9 min read

ChatGPT is a Romney-Biden voter

Alas, voters aren’t robots.
ChatGPT is a Romney-Biden voter
Illustration by DALL-E

Good morning! It’s Tuesday, June 11, 2024. Election Day is 147 days away. If this newsletter was forwarded to you, subscribe here. If you want to contribute to support my work, donate here.

Breaking: Hunter Biden has been found guilty of three felony counts of lying on a federal firearm form and illegally owning a gun. He is the first child of a president in U.S. history to be a convicted felon. I’ll have more analysis on the conviction in tomorrow’s newsletter. Now, for something completely different:

ChatGPT doesn’t like talking about politics.

Ask it for an opinion on pretty much any politically charged matter, and the chatbot will beg off. Ask it who you should vote for in the 2024 election, and you’ll get a similarly cagey response. “As an AI language model, I don’t have personal opinions or preferences, so I can’t tell you who to vote for,” the OpenAI bot told me when I asked it to pick between Joe Biden and Donald Trump. “Your decision should be based on your own values, beliefs, and priorities.”

However, given the right prompting, the chatbot is all too happy to engage in hypotheticals. I recently told it that — like a plurality of Americans — my top issue was the economy. I mentioned four economic indicators I was paying attention to (inflation, unemployment, GDP growth, and income levels), and asked it for benchmarks for when I should consider voting for or against an incumbent president’s re-election. (For each one, it gave answers that were in line with most economists.)

Then, I gave it various sets of economic data and asked for its advice. Given the numbers from 2012 and 2020, ChatGPT recommended voting against the president’s re-election. Given the numbers from 2024, it said to give the incumbent another term. (Notably it also made that recommendation with the numbers from 2019, the last pre-Covid year of Donald Trump’s presidency.) ChatGPT acknowledged that “inflation may be a concern” in the 2024 scenario, but it was impressed enough with the unemployment and GDP figures to recommend staying the course. “The overall economic indicators present a reasonably healthy economy,” it said.

Of course, in the real world, the president did lose in 2020 — but incumbent Barack Obama won in 2012 with 332 electoral votes, despite what ChatGPT judged to be a “mixed economic performance.” Meanwhile, in 2024, Joe Biden will be lucky to scrape by with 270 electoral votes, if he even wins. Democrats remain enduringly puzzled by this disconnect.

However, it’s not as hard to understand once you remember that voters, unlike ChatGPT, aren’t robots. You can’t feed economic data into them and expect them to all spit out the same result. As ChatGPT itself told me when I asked about this, “While economic indicators such as low unemployment and GDP growth may be positive, if people don’t feel the benefits in their daily lives, they may still be dissatisfied.” It also noted that “the incumbent’s messaging and communication strategy may fail to effectively convey their achievements or may be overshadowed by other news events or controversies.” If the president has a low enough approval rating, and the challenger is able to skillfully paint a “narrative of economic mismanagement,” the incumbent could still face problems.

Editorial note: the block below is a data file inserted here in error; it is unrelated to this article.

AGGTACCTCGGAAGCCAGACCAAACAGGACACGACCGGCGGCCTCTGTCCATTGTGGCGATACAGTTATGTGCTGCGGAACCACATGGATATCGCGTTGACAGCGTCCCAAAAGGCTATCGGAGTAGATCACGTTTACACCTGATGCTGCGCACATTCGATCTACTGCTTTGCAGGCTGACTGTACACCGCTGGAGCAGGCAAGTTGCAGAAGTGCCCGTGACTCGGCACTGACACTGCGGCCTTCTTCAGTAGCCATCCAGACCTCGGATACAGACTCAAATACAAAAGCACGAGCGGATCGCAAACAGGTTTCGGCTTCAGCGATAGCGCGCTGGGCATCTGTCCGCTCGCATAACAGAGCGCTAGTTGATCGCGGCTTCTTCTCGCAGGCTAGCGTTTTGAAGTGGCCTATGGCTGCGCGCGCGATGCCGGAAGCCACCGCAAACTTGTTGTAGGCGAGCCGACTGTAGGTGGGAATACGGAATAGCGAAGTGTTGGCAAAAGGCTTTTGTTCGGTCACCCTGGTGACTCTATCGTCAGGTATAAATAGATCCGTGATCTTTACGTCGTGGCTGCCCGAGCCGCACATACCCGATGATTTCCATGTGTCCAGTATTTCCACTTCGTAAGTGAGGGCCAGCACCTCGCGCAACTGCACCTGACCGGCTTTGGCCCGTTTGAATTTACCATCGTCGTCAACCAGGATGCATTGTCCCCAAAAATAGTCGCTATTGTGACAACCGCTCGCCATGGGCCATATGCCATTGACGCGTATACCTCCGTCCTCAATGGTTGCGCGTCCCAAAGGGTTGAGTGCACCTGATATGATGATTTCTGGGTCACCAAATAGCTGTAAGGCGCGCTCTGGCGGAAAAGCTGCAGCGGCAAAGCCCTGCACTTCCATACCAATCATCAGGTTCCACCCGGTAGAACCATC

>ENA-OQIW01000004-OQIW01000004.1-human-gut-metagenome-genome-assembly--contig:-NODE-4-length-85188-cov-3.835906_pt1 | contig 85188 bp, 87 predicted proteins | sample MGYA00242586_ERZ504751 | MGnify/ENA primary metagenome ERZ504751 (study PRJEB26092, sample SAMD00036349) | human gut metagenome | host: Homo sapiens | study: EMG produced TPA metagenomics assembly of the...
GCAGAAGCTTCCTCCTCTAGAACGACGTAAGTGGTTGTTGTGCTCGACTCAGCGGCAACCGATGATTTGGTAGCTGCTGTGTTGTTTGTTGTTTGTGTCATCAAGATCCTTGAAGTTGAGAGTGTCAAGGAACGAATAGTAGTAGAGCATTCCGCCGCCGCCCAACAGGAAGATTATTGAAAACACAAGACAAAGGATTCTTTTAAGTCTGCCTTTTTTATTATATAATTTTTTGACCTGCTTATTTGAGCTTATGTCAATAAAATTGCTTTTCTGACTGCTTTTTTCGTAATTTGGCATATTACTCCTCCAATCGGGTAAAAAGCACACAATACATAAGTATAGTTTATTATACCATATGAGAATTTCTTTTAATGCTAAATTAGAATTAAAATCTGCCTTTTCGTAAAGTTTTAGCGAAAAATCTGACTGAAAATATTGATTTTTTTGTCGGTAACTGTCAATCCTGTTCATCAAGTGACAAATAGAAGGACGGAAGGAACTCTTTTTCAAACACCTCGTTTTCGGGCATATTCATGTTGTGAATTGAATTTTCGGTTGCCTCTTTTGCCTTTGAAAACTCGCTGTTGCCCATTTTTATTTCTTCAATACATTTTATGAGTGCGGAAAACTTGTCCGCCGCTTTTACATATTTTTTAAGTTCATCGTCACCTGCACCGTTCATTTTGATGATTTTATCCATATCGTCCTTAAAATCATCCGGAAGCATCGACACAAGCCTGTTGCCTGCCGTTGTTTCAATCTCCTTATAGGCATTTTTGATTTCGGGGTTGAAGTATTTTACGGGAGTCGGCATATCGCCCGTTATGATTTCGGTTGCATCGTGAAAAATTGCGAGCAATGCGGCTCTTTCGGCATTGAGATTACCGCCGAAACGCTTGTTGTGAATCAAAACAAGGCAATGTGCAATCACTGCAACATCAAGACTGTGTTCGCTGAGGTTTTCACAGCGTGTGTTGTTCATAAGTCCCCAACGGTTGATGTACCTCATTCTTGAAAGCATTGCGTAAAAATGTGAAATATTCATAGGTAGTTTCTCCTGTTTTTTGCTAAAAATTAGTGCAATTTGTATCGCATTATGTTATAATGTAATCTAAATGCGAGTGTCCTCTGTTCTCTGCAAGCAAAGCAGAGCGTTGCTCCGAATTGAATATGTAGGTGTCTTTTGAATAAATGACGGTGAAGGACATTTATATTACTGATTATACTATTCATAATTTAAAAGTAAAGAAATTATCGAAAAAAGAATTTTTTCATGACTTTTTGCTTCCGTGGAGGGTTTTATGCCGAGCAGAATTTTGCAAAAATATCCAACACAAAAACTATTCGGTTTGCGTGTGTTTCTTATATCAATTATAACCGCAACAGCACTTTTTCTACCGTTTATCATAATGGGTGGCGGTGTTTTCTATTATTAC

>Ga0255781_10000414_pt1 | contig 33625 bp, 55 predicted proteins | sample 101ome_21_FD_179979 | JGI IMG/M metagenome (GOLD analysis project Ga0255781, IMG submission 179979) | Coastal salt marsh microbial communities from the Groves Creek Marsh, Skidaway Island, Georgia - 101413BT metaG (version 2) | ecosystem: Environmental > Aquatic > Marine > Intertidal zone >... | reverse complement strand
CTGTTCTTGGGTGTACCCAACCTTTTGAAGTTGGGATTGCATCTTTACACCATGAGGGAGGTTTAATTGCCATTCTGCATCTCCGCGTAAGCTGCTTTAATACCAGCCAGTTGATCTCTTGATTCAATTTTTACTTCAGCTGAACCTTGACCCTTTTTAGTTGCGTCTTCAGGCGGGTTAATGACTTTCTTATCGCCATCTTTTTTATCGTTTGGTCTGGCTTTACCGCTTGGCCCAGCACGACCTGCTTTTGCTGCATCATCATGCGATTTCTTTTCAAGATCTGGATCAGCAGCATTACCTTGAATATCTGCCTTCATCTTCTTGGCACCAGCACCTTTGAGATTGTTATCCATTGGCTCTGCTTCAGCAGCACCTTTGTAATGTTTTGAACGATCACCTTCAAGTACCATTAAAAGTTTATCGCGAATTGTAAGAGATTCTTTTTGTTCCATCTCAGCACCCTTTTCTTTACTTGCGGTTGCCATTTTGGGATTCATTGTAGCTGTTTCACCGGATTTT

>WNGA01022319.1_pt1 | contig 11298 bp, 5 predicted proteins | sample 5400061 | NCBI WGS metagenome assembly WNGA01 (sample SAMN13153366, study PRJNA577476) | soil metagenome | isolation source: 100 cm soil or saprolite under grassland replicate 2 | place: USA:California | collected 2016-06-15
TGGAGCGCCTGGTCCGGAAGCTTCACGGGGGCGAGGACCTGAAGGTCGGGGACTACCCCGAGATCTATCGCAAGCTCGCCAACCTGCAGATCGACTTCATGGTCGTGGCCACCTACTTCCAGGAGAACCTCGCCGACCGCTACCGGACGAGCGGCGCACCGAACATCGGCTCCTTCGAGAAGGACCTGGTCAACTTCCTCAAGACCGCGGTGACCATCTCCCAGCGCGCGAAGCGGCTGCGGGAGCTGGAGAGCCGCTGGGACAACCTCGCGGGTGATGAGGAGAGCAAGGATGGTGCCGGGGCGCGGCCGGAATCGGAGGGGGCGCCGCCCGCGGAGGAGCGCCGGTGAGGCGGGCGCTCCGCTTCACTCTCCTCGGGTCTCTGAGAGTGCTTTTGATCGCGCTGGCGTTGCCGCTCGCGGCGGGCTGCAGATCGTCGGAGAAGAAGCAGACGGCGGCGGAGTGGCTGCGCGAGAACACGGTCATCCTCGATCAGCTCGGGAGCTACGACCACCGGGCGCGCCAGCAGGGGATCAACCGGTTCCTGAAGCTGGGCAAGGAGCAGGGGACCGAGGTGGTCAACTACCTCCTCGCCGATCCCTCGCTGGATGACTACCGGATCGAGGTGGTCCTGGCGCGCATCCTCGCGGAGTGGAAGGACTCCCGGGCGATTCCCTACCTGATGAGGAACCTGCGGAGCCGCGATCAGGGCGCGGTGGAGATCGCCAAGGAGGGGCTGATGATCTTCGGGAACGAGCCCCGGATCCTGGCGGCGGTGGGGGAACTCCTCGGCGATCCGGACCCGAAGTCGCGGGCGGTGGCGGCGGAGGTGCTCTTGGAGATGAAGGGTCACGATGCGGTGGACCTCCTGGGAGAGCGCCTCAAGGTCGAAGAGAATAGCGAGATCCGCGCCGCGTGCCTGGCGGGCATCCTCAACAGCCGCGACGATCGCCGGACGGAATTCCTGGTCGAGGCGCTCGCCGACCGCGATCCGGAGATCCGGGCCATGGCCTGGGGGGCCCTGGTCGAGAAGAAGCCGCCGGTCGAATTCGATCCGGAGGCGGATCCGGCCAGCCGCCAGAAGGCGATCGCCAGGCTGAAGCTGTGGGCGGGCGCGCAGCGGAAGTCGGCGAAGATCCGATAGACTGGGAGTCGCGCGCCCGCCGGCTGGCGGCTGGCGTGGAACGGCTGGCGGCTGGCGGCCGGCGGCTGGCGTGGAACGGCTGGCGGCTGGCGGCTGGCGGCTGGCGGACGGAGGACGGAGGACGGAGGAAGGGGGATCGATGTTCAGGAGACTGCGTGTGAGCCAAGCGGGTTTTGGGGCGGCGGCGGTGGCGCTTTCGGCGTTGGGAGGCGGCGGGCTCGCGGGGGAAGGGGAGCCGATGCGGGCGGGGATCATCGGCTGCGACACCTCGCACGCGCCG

Conversely, if the incumbent is a talented messenger or if he’s able to “shift blame for economic challenges onto external factors or previous administrations” — a la Obama 2012 — they might be able to outperform subpar economic numbers. Elections come down to more than just objective data.

A global blind spot

This is hardly a new phenomenon. In his 2022 book, “Blind Spot,” Jon Clifton — who spends his days steeped in more subjective data, as the CEO of the polling firm Gallup — collects examples of times when populations demanded political change despite economies that seemed perfectly rosy on the surface.

Here, for example, are charts showing GDP per capita in Egypt and Tunisia in the two decades before 2010. You wouldn’t exactly look at these trajectories and expect the Arab Spring.

Graphs from “Blind Spot” by Jon Clifton

Clifton, however, believes he’s found a measure — albeit a more subjective one — that was able to accurately predict the uprisings in these economically well-performing countries: happiness. In the years leading up to the Arab Spring, Gallup asked Egyptians and Tunisians, “How is your life going?” Even as the economy grew and grew, the polling firm found that the percentages of people in those countries who rated their lives high enough for Gallup to classify them as “thriving” was dropping precipitously. Then, the protests began.

Clifton shows a similar pattern in the United Kingdom before Brexit and in the United States before the 2016 election: objective economic indicators suggesting that everything was A-OK, while measures of happiness flared flashing red alarms. He also presents research from MIT’s George Ward, who studied European elections and found that measures of happiness were the best at predicting whether voters kept a sitting government in power, beating out the predictive power of GDP growth, unemployment, or inflation.

“Imagine if these were unemployment trends,” writes Clifton. “A 10-15-point swing in unemployment anywhere would be headline news everywhere. Tunisia’s 10-point drop [in happiness] meant that 800,000 adults who were thriving in 2008 were no longer thriving in 2010. The 15-point drop in Egypt meant that almost 9 million people who were thriving in 2006 were either struggling or suffering in 2008.” But because the drops took place away from the types of indicators that global leader usually pay attention to, they went completely under the radar.

The incumbency disadvantage

These numbers on what leads countries to ditch their incumbent governments seem newly relevant at a moment when a lot of countries are choosing to ditch their incumbent governments.